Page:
It took a minute, a very long minute, for Retired District Fire Chief Mike McNamee to make a decision he would never forget, nor never regret.
An aggressive, veteran firefighter had just battled his way back out of the Worcester Cold Storage and Warehouse Co. building that was now becoming well involved and untenable. He had the stuffing knocked out of him, his coat was steaming. He pulled his mask off and gave McNamee, the incident commander, a report.
“It’s bad in there,” the lieutenant said, reporting zero visibility with thick black smoke that made any search and rescue impossible. McNamee considered the words of his trusted brother.
He knew there were six of his men inside. He knew their fate. He thought for a minute, a full minute he says, and made an announcement.
“Look, it’s over,” he told the crews packed up ready to go in to get their brothers. “It’s over. No more.”
In disbelief, they started yelling at the chief on that chilly Dec. 3, 1999 night.
“They were mad, they were yelling at me,” said McNamee. “What do you mean we’re not going up? What are you talking about? You can’t do that.”
McNamee steeled himself, braced his feet on the door jamb and put his hands over his head to more fully block the entrance. He raised his voice and bellowed, “Look, we’ve already lost six, we’re not going to lose any more.”
The firefighters went silent, and stepped back.
“It was like someone gave them a gut punch, the whole bunch,” McNamee said. “Their shoulders slumped, their heads went down. And then, I said, now let’s go outside and set up the defense. …You know that’s when we kind of knew we failed. We failed that night. … The building kicked our butts big time. The building won.”
On the eve of the 10th Anniversary of the fire, McNamee sat in the apparatus bays of the brand new Franklin Street fire station, built on the site of the destroyed building, the hallowed ground of the six fallen brothers. About 10 feet to his left, the remains of Jerry Lucey were recovered and 10 feet to his right, Paul Brotherton was found.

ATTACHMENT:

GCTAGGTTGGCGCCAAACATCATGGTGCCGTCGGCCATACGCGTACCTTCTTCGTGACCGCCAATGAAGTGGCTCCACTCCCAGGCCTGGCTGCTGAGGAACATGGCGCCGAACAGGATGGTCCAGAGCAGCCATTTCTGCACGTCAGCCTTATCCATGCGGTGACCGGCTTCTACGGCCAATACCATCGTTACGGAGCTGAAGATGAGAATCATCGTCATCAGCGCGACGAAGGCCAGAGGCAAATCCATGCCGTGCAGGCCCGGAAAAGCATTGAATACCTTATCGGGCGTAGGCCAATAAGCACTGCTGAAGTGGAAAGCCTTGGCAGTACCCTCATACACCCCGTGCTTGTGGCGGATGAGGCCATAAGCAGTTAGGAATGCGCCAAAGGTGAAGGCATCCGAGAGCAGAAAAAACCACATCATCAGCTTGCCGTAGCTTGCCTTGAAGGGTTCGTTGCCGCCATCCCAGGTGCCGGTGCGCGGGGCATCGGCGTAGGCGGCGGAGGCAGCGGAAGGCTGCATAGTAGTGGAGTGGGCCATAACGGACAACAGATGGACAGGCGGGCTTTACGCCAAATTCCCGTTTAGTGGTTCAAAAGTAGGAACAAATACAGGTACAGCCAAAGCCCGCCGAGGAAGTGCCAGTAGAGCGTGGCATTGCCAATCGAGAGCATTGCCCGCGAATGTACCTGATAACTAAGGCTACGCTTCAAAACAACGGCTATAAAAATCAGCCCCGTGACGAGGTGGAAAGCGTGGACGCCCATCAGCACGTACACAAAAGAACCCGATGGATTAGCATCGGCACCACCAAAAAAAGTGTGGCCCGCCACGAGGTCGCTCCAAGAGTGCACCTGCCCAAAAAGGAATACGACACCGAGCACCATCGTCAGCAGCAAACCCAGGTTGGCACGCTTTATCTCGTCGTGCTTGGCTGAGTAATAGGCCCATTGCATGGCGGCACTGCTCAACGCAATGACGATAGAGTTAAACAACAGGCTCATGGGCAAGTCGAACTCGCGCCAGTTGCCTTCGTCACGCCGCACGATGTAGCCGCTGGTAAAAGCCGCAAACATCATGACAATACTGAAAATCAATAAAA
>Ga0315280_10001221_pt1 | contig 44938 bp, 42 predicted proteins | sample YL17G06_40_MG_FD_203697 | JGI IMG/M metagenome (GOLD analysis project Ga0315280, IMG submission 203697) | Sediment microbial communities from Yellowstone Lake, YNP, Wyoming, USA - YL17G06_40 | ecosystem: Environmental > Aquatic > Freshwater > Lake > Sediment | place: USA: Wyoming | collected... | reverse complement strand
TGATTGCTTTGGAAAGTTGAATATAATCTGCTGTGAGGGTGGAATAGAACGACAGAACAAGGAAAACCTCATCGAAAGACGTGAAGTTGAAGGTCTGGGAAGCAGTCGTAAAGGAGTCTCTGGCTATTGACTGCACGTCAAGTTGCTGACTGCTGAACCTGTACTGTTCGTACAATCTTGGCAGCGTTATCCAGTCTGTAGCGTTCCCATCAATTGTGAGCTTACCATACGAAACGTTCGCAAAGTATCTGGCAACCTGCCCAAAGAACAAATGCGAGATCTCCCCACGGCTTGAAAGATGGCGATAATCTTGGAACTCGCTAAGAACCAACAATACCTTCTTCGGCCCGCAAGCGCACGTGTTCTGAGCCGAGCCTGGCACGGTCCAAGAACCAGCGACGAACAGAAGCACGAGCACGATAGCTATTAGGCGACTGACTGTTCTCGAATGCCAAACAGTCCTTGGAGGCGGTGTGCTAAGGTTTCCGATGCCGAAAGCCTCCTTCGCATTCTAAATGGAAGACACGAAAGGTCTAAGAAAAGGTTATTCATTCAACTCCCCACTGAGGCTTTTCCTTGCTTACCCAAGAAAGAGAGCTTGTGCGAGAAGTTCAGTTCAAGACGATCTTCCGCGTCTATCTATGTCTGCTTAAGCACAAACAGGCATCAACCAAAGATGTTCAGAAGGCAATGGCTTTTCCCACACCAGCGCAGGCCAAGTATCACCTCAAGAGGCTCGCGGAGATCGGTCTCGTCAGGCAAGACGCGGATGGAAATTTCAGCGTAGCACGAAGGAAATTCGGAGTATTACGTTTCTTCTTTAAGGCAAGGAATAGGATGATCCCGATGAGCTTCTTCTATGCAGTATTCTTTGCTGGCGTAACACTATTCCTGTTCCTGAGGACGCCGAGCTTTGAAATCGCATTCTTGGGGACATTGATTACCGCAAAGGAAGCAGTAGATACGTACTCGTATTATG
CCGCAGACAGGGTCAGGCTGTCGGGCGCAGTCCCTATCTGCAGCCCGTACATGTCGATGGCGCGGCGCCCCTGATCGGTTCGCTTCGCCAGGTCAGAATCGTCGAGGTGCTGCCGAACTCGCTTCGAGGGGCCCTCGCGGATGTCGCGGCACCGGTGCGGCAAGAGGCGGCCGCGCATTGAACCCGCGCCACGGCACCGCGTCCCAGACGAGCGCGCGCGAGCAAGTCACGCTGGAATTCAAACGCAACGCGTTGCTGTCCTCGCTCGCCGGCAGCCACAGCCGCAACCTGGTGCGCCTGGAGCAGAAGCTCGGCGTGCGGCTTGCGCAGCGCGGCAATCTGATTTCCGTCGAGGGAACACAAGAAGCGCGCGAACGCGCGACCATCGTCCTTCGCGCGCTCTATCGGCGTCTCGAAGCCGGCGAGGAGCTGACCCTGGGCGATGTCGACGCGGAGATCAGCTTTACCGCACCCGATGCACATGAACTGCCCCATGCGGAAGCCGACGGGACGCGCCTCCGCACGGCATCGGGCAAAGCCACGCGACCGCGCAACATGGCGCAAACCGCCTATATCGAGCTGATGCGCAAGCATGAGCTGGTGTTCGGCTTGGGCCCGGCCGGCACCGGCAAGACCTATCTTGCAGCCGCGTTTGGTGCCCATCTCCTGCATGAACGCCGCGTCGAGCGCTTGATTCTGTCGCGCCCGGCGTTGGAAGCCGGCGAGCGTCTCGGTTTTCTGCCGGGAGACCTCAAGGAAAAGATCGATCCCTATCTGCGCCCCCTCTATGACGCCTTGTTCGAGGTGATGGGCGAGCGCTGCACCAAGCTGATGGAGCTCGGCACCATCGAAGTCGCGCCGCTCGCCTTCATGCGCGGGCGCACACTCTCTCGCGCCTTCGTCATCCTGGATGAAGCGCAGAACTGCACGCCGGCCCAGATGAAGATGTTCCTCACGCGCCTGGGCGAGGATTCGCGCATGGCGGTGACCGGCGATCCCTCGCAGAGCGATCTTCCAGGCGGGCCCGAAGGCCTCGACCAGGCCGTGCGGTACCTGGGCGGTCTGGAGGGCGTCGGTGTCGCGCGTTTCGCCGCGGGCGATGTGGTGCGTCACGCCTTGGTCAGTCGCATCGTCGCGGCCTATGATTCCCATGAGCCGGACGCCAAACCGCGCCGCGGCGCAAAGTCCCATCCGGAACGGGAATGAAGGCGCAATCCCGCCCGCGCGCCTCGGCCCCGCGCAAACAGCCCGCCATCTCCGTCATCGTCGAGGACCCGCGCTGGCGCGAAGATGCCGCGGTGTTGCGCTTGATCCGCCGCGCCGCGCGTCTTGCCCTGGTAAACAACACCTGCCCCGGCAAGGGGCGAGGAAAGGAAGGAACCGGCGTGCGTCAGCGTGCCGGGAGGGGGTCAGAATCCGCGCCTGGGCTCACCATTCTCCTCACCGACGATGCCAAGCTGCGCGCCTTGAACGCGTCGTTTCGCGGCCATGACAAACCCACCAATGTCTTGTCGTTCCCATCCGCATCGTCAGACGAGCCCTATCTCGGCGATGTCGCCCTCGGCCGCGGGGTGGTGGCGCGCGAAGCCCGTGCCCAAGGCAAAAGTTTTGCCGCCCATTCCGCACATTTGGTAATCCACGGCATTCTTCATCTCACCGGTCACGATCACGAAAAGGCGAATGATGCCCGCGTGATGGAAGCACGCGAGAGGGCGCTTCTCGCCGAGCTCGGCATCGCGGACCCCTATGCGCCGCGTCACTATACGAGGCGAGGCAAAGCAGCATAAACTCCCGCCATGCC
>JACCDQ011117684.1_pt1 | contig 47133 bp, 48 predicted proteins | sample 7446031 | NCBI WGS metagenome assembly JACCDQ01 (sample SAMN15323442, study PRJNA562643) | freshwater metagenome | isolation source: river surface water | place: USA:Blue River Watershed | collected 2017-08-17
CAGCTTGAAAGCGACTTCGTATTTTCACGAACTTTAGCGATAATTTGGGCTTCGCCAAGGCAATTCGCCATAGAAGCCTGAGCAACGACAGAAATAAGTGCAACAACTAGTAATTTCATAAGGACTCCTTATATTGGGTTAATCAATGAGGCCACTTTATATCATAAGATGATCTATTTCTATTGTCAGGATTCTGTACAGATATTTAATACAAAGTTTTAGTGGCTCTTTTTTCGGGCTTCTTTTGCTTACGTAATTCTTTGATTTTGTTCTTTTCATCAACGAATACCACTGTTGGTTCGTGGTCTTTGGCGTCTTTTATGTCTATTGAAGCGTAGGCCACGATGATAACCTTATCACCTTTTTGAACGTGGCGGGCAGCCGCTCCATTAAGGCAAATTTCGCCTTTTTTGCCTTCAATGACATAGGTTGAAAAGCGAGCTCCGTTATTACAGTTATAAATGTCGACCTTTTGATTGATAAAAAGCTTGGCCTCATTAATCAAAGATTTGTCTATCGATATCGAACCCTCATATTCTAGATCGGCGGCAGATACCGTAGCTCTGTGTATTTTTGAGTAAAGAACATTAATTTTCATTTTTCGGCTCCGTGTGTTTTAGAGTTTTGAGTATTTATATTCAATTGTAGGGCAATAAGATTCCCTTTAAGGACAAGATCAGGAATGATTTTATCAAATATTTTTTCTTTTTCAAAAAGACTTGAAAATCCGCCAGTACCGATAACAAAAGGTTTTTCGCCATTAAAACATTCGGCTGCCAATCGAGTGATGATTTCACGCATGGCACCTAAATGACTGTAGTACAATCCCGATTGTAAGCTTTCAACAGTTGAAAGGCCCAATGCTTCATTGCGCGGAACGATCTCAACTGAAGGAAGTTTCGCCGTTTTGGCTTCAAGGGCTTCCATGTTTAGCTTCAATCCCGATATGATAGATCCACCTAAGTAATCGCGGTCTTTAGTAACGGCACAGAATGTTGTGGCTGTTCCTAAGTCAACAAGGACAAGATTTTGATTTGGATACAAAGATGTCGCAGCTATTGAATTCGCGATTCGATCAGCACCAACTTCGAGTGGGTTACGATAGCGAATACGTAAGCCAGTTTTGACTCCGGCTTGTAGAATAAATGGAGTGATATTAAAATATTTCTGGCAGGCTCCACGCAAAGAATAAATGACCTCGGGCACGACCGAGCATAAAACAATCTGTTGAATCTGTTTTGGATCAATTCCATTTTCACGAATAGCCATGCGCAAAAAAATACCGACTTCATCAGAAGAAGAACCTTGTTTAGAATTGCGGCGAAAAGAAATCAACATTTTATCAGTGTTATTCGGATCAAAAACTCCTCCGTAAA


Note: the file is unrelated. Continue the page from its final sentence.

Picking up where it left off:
McNamee doesn’t like to be called a hero and doesn’t react well to the suggestion that he might be one, for physically barring the door that night.
“I love this job and I just tried to make the right decisions,” he said demurely. …It was a very, very clear decision, one that I have never second-guessed. One that I’m very glad I made because the number would have been higher than six. I don’t have a doubt about it.”
He said there were a lot of firefighters who got tangled in telecommunication wires that fell from the ceiling like deadly nets, pinning them to the floor. Other firefighters were running out of air as they searched for exits in dark, smoke-filled rooms with flush walls made out of cork with flush D-ring recessed hardware.
“Our numbers could have been 12 to 15 that almost did not get out,” he said, thankful that it was almost and not actually.
After the fire, McNamee said some of those same guys chomping at the bit to go in and look for their lost brothers came to him with the same message: “You did the right thing. We’re glad you did what you did. Thanks for doing it.”
The decision, however courageous or heroic it might be, McNamee said comes down to experience and the lessons learned the hard way. He had already been at the job 27 years when the fire occurred and had long been a technical student of fire science. He knew what he had to do.
“When I took that full minute, I really thought it through very clearly,” McNamee said. Everybody knows the risk/benefit analysis and that’s about what I did.”
In that minute he mulled the risk and decided, it was all loss, nothing positive would come of sending more men inside.
“The sad part is, if the original two didn’t get lost in there, I would have emptied the building and gone to defensive long before,” he said. “But once you’re missing to people, you can’t leave, you have to do everything you can.”